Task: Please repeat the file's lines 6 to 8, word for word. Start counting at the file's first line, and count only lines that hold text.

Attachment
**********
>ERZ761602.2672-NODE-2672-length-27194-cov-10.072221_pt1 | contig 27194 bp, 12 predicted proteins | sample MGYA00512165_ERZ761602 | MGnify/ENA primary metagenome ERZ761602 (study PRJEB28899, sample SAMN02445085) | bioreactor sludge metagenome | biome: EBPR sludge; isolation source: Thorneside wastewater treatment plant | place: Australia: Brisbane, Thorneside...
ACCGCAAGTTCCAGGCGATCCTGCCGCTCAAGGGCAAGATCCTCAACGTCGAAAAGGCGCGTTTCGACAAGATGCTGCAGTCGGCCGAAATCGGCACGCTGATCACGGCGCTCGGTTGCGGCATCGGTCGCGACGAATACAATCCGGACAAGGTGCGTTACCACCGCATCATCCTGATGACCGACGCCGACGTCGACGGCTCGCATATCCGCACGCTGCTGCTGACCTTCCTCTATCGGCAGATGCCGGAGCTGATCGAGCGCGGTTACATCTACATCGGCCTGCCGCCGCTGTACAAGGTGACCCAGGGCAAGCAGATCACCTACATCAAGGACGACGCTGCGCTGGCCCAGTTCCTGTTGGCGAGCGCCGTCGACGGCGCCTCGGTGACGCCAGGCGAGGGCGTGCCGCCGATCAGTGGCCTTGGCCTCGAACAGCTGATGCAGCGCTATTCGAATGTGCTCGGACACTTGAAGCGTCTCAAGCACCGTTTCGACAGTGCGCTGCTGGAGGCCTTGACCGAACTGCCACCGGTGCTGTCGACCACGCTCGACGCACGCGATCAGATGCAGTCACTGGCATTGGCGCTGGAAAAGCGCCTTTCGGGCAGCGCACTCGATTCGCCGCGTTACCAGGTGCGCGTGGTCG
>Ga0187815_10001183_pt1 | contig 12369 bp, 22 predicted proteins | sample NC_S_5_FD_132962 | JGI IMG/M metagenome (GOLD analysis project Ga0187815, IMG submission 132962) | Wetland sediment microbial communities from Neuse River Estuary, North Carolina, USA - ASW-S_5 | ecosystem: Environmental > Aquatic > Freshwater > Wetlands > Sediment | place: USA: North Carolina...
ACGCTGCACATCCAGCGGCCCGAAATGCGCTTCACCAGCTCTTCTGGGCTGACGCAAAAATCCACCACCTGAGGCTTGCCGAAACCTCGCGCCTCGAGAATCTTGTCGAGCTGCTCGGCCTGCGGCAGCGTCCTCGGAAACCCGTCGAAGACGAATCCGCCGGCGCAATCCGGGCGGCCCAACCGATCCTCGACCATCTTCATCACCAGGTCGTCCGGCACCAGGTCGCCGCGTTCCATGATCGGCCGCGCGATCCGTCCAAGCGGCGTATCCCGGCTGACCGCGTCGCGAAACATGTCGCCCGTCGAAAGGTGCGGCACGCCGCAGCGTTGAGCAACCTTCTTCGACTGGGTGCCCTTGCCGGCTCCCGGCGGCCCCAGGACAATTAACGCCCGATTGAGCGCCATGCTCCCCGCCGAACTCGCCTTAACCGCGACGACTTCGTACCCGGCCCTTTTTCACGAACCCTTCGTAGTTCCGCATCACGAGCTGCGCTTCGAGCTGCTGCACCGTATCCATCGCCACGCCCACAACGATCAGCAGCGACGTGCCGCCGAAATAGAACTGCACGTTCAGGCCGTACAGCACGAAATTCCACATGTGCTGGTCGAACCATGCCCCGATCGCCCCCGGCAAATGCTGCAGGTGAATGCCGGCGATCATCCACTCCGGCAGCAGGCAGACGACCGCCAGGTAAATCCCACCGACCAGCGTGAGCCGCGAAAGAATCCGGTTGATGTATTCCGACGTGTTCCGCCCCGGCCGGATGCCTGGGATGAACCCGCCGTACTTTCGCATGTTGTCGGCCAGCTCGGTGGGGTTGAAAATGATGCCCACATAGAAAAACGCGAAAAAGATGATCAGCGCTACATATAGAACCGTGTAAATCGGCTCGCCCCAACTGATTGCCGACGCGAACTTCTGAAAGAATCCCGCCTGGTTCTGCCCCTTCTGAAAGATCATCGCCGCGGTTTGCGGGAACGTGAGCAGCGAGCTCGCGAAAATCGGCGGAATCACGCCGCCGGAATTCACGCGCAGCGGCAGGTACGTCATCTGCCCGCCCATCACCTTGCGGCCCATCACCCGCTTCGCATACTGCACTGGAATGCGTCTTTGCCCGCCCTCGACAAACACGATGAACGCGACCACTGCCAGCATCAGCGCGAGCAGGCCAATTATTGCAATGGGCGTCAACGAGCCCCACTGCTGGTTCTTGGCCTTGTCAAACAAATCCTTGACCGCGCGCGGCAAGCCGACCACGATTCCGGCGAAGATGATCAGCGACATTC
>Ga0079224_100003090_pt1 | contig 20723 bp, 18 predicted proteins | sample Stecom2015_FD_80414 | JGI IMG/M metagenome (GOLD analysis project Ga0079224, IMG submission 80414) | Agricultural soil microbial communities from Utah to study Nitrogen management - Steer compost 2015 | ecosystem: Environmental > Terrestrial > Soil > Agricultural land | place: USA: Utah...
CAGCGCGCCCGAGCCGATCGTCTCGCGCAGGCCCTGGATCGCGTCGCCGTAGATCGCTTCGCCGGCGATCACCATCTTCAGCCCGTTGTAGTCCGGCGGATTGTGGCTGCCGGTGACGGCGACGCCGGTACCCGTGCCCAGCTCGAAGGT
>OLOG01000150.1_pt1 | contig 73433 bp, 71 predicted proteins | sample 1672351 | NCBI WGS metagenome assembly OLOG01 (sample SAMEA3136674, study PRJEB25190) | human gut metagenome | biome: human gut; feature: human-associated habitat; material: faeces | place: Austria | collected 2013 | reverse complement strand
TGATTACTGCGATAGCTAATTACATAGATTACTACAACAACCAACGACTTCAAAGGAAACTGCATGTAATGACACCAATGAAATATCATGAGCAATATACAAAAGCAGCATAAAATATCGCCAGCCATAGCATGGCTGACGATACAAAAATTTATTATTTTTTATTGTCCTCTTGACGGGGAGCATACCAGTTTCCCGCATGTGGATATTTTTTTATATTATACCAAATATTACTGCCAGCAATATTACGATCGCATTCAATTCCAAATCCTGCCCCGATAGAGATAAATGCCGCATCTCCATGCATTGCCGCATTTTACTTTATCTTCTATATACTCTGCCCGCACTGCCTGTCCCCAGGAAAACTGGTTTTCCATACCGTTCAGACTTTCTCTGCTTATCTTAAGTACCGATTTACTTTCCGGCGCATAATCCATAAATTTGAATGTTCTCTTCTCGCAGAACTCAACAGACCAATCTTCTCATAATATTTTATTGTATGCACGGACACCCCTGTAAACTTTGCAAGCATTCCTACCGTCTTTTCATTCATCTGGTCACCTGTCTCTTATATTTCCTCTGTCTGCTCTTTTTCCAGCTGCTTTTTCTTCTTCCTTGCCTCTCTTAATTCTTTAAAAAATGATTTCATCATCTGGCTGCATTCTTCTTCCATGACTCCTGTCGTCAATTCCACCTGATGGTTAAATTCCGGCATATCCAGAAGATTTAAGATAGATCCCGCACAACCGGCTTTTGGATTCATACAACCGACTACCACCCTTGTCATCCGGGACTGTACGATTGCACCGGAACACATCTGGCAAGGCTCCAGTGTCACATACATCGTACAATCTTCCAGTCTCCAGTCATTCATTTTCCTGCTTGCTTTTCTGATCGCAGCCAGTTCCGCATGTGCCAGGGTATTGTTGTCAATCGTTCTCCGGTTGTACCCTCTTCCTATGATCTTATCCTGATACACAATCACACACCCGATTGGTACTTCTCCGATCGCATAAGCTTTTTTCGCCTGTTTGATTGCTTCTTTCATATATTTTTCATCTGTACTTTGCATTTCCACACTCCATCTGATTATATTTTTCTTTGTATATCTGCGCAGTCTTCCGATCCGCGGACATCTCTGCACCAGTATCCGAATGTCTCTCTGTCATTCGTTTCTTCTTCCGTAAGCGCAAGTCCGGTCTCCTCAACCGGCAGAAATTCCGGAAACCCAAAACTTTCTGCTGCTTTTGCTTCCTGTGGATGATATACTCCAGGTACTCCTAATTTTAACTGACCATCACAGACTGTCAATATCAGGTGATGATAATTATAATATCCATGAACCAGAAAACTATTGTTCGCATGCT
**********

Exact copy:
CAGCGCGCCCGAGCCGATCGTCTCGCGCAGGCCCTGGATCGCGTCGCCGTAGATCGCTTCGCCGGCGATCACCATCTTCAGCCCGTTGTAGTCCGGCGGATTGTGGCTGCCGGTGACGGCGACGCCGGTACCCGTGCCCAGCTCGAAGGT
>OLOG01000150.1_pt1 | contig 73433 bp, 71 predicted proteins | sample 1672351 | NCBI WGS metagenome assembly OLOG01 (sample SAMEA3136674, study PRJEB25190) | human gut metagenome | biome: human gut; feature: human-associated habitat; material: faeces | place: Austria | collected 2013 | reverse complement strand
TGATTACTGCGATAGCTAATTACATAGATTACTACAACAACCAACGACTTCAAAGGAAACTGCATGTAATGACACCAATGAAATATCATGAGCAATATACAAAAGCAGCATAAAATATCGCCAGCCATAGCATGGCTGACGATACAAAAATTTATTATTTTTTATTGTCCTCTTGACGGGGAGCATACCAGTTTCCCGCATGTGGATATTTTTTTATATTATACCAAATATTACTGCCAGCAATATTACGATCGCATTCAATTCCAAATCCTGCCCCGATAGAGATAAATGCCGCATCTCCATGCATTGCCGCATTTTACTTTATCTTCTATATACTCTGCCCGCACTGCCTGTCCCCAGGAAAACTGGTTTTCCATACCGTTCAGACTTTCTCTGCTTATCTTAAGTACCGATTTACTTTCCGGCGCATAATCCATAAATTTGAATGTTCTCTTCTCGCAGAACTCAACAGACCAATCTTCTCATAATATTTTATTGTATGCACGGACACCCCTGTAAACTTTGCAAGCATTCCTACCGTCTTTTCATTCATCTGGTCACCTGTCTCTTATATTTCCTCTGTCTGCTCTTTTTCCAGCTGCTTTTTCTTCTTCCTTGCCTCTCTTAATTCTTTAAAAAATGATTTCATCATCTGGCTGCATTCTTCTTCCATGACTCCTGTCGTCAATTCCACCTGATGGTTAAATTCCGGCATATCCAGAAGATTTAAGATAGATCCCGCACAACCGGCTTTTGGATTCATACAACCGACTACCACCCTTGTCATCCGGGACTGTACGATTGCACCGGAACACATCTGGCAAGGCTCCAGTGTCACATACATCGTACAATCTTCCAGTCTCCAGTCATTCATTTTCCTGCTTGCTTTTCTGATCGCAGCCAGTTCCGCATGTGCCAGGGTATTGTTGTCAATCGTTCTCCGGTTGTACCCTCTTCCTATGATCTTATCCTGATACACAATCACACACCCGATTGGTACTTCTCCGATCGCATAAGCTTTTTTCGCCTGTTTGATTGCTTCTTTCATATATTTTTCATCTGTACTTTGCATTTCCACACTCCATCTGATTATATTTTTCTTTGTATATCTGCGCAGTCTTCCGATCCGCGGACATCTCTGCACCAGTATCCGAATGTCTCTCTGTCATTCGTTTCTTCTTCCGTAAGCGCAAGTCCGGTCTCCTCAACCGGCAGAAATTCCGGAAACCCAAAACTTTCTGCTGCTTTTGCTTCCTGTGGATGATATACTCCAGGTACTCCTAATTTTAACTGACCATCACAGACTGTCAATATCAGGTGATGATAATTATAATATCCATGAACCAGAAAACTATTGTTCGCATGCT